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Maternal unit log, first snow day


5 a.m. Dec. 6: Dreaded phone call from automated education facility phone system confirming that, indeed, the White Death is upon us and school will not be in session. Goofy snow day rituals — a spoon under the pillow, and pajamas worn inside-out — seem to have worked. Alarm clock dismantled. Phone lost (thrown?) somewhere on floor.

7:30 a.m.: Children wake from their slumber. Pounding feet hit the floor; rushing first to look out the windows, then to come racing into Parental Unit Command Center and ask, “DO WE HAVE SCHOOL TODAY? IT’S SNOWING!” All hope for a morning power nap is now lost.

8 a.m.: Children begin to show signs of needing nourishment, begin making demands for food. No requests are the same: cereal, pancakes, bacon. Bacon wins.

8:30 a.m.: Snow day excitement continues. Children continue to look out windows and ask, “How long is it going to snow for?” and “Will we have school Monday?”

9 a.m.: Some sort of unusual bonding is occurring. Children have all disappeared into lower level of Headquarters. No sounds of screaming, yelling, tattling or violence being detected.

10 a.m.: Cooperative playtime continues. Parental Units remain perplexed.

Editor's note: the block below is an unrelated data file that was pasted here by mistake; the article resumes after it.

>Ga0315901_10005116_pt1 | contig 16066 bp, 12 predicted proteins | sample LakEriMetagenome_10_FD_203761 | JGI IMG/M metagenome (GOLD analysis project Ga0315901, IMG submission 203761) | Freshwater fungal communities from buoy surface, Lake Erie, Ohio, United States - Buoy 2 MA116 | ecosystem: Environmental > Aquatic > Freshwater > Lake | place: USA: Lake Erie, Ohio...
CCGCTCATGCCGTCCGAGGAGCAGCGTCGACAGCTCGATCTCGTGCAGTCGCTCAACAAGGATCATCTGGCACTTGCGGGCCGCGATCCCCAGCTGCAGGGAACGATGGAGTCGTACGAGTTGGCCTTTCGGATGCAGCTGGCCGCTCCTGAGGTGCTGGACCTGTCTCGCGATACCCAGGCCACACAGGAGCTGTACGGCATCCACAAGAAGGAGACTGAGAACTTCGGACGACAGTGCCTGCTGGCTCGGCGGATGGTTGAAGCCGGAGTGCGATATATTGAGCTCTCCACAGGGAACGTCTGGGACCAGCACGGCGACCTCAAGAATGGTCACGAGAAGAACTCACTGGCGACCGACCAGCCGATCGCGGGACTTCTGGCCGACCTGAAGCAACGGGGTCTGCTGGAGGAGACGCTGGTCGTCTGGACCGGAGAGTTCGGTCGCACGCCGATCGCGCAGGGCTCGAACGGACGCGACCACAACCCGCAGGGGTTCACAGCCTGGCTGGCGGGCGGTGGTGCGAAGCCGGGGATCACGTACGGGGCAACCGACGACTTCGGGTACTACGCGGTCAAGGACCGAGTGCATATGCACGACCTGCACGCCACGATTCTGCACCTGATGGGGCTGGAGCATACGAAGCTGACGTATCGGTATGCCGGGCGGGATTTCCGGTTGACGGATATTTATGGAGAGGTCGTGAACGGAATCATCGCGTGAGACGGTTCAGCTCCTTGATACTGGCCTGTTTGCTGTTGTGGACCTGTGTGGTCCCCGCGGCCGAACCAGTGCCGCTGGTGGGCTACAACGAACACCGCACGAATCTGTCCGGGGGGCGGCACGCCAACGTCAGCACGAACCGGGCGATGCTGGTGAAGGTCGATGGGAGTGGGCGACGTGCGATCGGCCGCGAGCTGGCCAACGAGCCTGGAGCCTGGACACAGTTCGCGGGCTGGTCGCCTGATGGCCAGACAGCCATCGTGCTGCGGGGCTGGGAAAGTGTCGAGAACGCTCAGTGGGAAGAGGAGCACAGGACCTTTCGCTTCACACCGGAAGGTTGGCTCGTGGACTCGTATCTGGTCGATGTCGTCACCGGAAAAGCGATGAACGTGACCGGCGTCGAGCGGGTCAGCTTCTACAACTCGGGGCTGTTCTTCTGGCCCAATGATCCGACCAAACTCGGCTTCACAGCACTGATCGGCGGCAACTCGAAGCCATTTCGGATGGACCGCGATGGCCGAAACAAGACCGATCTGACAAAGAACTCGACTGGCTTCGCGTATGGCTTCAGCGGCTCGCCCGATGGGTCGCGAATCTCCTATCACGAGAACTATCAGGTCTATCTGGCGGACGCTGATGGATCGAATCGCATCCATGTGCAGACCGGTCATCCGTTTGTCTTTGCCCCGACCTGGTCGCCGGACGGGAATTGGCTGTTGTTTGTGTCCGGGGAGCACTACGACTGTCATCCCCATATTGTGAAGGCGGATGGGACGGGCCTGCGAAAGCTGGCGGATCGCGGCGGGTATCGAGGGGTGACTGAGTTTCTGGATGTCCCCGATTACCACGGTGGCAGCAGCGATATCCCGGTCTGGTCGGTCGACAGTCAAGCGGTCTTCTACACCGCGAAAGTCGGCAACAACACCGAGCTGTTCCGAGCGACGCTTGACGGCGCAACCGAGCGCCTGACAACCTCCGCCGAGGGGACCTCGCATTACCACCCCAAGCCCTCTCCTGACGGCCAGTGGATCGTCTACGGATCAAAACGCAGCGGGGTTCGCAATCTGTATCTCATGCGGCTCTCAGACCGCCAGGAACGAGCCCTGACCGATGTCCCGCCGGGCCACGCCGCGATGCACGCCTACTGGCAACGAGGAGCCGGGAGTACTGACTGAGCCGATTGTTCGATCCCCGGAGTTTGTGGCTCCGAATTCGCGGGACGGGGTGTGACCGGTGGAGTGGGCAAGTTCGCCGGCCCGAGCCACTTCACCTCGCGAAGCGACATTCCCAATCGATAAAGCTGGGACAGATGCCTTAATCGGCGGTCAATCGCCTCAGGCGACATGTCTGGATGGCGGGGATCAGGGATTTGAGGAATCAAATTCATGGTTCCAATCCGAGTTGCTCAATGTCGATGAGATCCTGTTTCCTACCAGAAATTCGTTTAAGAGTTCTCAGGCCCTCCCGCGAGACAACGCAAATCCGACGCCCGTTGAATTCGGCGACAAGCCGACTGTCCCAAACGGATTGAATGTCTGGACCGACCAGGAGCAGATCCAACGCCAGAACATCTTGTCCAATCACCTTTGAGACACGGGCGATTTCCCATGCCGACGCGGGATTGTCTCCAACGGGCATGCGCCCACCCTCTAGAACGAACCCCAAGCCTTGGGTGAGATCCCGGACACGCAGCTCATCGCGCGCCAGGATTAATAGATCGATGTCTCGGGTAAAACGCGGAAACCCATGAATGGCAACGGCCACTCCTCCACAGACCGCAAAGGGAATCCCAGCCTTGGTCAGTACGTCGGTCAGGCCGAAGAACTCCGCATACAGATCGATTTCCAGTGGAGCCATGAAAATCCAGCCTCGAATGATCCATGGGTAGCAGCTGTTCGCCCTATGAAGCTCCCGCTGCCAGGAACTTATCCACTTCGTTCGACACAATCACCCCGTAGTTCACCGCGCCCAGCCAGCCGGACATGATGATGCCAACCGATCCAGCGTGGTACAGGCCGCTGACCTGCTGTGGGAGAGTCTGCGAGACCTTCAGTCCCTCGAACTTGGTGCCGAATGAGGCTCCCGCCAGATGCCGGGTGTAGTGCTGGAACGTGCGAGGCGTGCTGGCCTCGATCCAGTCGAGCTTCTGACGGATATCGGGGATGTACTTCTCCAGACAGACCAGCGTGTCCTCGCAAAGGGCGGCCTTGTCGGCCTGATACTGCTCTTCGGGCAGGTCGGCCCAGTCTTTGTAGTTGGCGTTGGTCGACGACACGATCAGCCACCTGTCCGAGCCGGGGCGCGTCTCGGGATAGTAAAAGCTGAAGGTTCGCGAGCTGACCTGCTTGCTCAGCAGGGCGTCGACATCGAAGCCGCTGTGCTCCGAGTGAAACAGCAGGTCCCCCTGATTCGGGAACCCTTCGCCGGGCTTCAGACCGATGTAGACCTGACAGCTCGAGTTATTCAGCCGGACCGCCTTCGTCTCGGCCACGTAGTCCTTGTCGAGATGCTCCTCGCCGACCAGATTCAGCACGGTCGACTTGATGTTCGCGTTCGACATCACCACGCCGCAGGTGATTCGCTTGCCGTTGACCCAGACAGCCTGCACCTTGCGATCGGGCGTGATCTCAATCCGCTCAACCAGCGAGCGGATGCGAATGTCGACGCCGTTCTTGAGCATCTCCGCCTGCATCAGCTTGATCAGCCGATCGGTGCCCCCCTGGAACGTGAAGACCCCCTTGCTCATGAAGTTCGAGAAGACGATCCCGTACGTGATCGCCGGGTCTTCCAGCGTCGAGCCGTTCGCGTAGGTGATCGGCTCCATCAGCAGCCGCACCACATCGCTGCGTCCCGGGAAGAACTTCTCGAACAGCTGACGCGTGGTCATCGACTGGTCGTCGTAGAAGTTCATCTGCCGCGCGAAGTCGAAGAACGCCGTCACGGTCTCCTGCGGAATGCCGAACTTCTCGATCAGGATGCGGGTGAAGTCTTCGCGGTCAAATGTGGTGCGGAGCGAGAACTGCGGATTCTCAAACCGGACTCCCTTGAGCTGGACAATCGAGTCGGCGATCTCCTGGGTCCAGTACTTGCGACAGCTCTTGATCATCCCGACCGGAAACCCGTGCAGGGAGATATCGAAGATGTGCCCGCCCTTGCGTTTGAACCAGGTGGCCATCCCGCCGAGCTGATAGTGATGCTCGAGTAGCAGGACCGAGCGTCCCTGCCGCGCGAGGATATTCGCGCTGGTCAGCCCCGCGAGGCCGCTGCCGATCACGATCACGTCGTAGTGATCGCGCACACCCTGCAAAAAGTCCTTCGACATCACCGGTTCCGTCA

11 a.m.: First signs of a disagreement become evident. Smallest child can’t control urge to initiate conflicts between sibling units. Patience is beginning to wane.

Noon: Eldest child decided sibling conflict is irritating and left. Secondary parental unit also suddenly unavailable, leaving Mom in charge. Nerves are starting to twitch.

1 p.m.: More nourishment was required resulting in children bouncing off the walls of headquarters. Children are being urged to go outside into the sideways-falling snow. There appears to be a hearing malfunction.

1:30 p.m.: Children finally understand request (command) to move outdoors. Begin the process of digging out coats, gloves, hats, snow boots and thermal underwear.

2 p.m.: Still looking for gloves.

2:15 p.m.: Children sent outside, each with two left-hand mittens and instructions not to eat yellow snow.

2:16 p.m.: Informed that sleds are missing; request for Mom to look in the shed.

2:30 p.m.: Mom still looking for her gloves. Might have been some inappropriate words quietly uttered; children sweating through snowsuits while waiting inside.

2:40 p.m.: Sleds located, children now making path down hill at Memaw’s house.

3 p.m.: Cold children have returned. Winter attire is strewn about. Socks are soaked from stepping in puddles of melted snow. Hot chocolate with Christmas marshmallows is served, and only two hours until it’s 5 o’clock somewhere.


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